We’re down the conference finals in the NHL playoffs, and the Western Conference battle starts on Sunday night when the Los Angeles Kings visit the Phoenix Coyotes. Both teams have won as underdogs in the first two rounds, especially the Kings who, as the 8-seed had to take out t#1 Vancouver and #2 St. Louis. Now it’s #3 Phoenix that’s next in line, as TheSportsNotebook previews the series.
Defense—specifically goaltending was the foundation of both teams all year long, and Kings goalie Jonathan Quick and Coyote netminder Mike Smith have taken their already formidable games up a notch for the playoffs. Quick withstood the immensely talented Vancouver frontline, while Smith survived a shot barrage put him on by Chicago and Nashville. This latter point though, underscores an edge Los Angeles has, and it’s the defensive team that’s in front of the goaltender. Los Angeles was pretty good during the season at preventing shots. They haven’t been as strong here in the playoffs, although playing five of nine games against the Canucks will hurt anyone’s numbers here. We can give Phoenix the same benefit of the doubt in their first-round game against offensive-minded Chicago, but they also left Smith exposed quite a bit against Nashville. The Coyotes are getting better offensive work from their defensemen—Keith Yandle and Rostislav Klesla are among the team’s assist leaders in the playoffs—then they are at stopping shots.
The big surprise of the playoffs is not so much that Los Angeles has pulled the aforementioned upsets—when you have a goalie that’s talented and locked in, that’s always possible—it’s the way their offense has also stepped up. Dustin Brown leads the team with six goals and even when he’s not scoring he’s consistently active on the wing. At center Anze Kopitar and Mike Richards are distributing the puck and providing some scoring support. Overall, the entire team is moving the puck well, sharing in the offense, with Brown stepping up as the clear go-to guy to light the lamp. On the flip side, Phoenix is not getting that same kind of action. Antoine Vermette has played well at center, but he needs more help from forwards Ray Whitney, Shane Doan and Radim Vrbata than he’s gotten so far in the playoffs. The positive for the Coyotes—this trio played better against Nashville than they did through the regular season or in the first round against Chicago. Perhaps they’re going to become like the LA offense and start peaking at the right time.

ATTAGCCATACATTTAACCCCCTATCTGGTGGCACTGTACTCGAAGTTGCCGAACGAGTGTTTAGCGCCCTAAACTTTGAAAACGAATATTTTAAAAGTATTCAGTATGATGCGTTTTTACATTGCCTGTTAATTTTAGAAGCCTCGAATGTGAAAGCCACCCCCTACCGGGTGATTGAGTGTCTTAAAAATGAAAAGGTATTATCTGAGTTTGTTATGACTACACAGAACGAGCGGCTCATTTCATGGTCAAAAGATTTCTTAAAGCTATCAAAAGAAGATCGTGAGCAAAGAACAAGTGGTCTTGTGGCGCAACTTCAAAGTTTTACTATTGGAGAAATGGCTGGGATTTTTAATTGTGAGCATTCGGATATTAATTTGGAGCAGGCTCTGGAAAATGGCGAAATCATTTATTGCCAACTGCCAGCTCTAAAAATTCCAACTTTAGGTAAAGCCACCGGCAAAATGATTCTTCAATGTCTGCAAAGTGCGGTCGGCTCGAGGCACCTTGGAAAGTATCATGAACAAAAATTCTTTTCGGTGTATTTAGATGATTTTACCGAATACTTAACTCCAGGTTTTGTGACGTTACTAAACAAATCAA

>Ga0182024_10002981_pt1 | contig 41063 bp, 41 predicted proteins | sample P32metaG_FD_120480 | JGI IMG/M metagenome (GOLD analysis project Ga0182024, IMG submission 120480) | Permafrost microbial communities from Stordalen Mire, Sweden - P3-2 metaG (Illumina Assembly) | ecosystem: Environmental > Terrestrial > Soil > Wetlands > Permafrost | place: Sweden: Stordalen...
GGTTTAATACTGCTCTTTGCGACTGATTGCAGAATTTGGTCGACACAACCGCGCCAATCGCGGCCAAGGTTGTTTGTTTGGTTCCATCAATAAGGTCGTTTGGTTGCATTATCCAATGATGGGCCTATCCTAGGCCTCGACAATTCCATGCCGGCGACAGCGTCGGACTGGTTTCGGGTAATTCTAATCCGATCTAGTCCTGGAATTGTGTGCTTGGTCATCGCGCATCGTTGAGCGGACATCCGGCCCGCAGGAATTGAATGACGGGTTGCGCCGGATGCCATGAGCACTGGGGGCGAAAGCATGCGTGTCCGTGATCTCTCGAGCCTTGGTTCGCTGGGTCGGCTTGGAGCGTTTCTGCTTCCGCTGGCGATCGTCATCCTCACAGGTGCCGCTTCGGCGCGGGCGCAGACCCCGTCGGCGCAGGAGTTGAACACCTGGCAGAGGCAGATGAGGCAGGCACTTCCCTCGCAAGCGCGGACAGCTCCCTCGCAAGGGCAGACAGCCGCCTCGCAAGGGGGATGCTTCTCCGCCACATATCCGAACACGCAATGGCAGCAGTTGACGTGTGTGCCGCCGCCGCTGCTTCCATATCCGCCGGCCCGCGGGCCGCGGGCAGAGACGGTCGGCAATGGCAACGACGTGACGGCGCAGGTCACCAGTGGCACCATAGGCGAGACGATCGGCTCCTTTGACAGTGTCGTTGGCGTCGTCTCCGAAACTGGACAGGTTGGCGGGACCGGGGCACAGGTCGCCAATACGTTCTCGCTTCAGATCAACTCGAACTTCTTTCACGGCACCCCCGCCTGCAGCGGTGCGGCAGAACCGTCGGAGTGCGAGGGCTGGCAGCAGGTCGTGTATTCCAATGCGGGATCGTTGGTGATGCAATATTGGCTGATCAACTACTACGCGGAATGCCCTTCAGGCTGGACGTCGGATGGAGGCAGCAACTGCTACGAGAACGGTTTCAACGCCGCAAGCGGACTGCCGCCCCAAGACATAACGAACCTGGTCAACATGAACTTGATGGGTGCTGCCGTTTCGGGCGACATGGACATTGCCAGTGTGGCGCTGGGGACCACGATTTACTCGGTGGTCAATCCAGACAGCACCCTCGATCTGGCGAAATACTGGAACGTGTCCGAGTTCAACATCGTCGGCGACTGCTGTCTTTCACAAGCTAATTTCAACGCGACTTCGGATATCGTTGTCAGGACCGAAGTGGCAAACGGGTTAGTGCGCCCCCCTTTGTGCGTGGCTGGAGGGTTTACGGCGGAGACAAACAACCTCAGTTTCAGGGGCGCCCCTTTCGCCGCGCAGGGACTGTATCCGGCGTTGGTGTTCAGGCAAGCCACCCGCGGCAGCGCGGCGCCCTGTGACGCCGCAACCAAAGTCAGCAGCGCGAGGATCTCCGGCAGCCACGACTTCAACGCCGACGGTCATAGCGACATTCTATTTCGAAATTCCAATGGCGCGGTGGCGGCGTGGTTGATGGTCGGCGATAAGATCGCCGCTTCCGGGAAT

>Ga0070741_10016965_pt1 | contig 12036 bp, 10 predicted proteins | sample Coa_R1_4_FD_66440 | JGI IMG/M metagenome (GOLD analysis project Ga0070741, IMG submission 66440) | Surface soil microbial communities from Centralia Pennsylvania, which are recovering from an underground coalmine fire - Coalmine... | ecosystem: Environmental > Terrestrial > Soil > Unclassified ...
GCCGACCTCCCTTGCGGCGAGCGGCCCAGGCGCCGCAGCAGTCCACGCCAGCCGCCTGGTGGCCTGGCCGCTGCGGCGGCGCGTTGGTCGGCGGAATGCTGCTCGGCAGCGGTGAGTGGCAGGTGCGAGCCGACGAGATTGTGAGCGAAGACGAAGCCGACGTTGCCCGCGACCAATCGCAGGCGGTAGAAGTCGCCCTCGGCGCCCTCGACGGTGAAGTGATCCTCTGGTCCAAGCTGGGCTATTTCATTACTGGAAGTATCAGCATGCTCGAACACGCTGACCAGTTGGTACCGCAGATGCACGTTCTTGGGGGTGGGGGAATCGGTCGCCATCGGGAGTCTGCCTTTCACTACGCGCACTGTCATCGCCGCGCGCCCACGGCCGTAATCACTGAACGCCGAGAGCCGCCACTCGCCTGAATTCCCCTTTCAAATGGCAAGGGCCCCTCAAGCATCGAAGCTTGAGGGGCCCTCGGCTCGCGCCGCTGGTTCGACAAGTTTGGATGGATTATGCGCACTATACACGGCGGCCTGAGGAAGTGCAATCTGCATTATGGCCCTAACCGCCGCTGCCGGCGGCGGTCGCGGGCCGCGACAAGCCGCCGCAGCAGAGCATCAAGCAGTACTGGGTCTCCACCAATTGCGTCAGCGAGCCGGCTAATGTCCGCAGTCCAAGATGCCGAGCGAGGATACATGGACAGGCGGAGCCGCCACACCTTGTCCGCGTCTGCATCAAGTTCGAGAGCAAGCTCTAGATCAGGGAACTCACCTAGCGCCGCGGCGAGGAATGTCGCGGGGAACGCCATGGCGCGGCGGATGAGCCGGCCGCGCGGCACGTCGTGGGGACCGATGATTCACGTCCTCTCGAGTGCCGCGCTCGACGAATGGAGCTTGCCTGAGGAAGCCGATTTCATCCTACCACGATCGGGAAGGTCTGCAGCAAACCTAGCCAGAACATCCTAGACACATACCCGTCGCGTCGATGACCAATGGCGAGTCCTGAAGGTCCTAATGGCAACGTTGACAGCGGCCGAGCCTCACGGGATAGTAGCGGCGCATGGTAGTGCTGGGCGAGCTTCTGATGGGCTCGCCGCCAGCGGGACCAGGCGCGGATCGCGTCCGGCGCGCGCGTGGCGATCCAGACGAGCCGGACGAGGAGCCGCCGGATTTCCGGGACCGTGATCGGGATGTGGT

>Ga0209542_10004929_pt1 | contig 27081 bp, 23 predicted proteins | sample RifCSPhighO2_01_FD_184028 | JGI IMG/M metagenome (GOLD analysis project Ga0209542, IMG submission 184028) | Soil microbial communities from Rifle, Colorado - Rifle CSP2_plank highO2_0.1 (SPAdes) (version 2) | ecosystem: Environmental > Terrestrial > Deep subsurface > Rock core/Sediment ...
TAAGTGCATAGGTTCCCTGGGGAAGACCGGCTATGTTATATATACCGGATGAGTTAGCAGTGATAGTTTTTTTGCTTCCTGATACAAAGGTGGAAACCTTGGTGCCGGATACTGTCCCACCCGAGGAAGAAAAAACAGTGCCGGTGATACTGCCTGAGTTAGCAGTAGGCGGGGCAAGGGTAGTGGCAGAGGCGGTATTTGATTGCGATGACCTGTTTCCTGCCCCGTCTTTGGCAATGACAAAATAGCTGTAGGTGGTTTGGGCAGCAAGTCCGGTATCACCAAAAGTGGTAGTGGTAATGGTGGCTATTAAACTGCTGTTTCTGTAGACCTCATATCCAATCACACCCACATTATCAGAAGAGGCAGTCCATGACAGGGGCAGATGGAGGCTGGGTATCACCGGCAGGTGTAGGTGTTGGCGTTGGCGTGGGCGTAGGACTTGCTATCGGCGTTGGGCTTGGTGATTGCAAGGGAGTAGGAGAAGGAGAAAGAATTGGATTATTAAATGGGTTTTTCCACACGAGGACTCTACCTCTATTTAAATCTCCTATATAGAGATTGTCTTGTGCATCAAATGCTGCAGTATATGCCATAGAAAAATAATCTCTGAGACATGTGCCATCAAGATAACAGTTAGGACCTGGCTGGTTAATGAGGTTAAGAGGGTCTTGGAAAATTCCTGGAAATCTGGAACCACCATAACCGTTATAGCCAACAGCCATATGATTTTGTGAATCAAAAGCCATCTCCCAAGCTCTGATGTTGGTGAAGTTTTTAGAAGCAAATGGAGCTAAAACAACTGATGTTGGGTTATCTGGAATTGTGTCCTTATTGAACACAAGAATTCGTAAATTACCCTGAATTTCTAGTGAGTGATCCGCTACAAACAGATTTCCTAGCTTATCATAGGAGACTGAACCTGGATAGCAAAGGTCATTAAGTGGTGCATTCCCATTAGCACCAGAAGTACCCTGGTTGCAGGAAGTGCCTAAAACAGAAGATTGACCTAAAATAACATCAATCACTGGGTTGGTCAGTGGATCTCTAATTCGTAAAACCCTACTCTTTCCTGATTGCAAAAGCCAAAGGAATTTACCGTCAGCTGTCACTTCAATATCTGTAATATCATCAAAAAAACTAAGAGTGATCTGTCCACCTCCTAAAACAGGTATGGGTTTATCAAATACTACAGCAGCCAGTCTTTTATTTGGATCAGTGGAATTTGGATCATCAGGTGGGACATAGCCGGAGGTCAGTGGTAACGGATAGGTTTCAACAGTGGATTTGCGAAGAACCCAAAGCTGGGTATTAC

Both goalies are strong enough that even power play goals are going to be tough to come by. Both teams killed penalties well all year and have done so in the playoffs, although in both cases, Los Angeles is a little better than Phoenix. If we anticipate a series filled with 2-1 and 1-0 games, a little better is all it takes.
Phoenix has home-ice advantage, but I believe that right now, Los Angeles is the better team. The seeding discrepancy is misleading. Phoenix defaulted to the #3 seed by virtue of nipping out the Kings for the Pacific Division title. In reality, these were the two worst teams in the Western Conference playoff field and not much separated them over an 82-game regular season. It looks to me like Los Angeles is the one who’s got more coming together on the offensive end right now, and while I fully expect Smith to continue his great games, he’ll be matched by Quick and LA can muster up a little bit more offense. The downside to picking Los Angeles? They’ve become the trendy pick, as evidenced by the fact they are a (-170) favorite to win the series (meaning you’d have to bet $170 to win $100), while you can get the Coyotes at (+150). The underdog is 5-1 in the six Western Conference playoff series to date. Is that a trend, or does it mean the favorite is due? For me, I’ll say the latter and while I’m not as sure as Las Vegas seems to be I’ll pick the Kings in six games.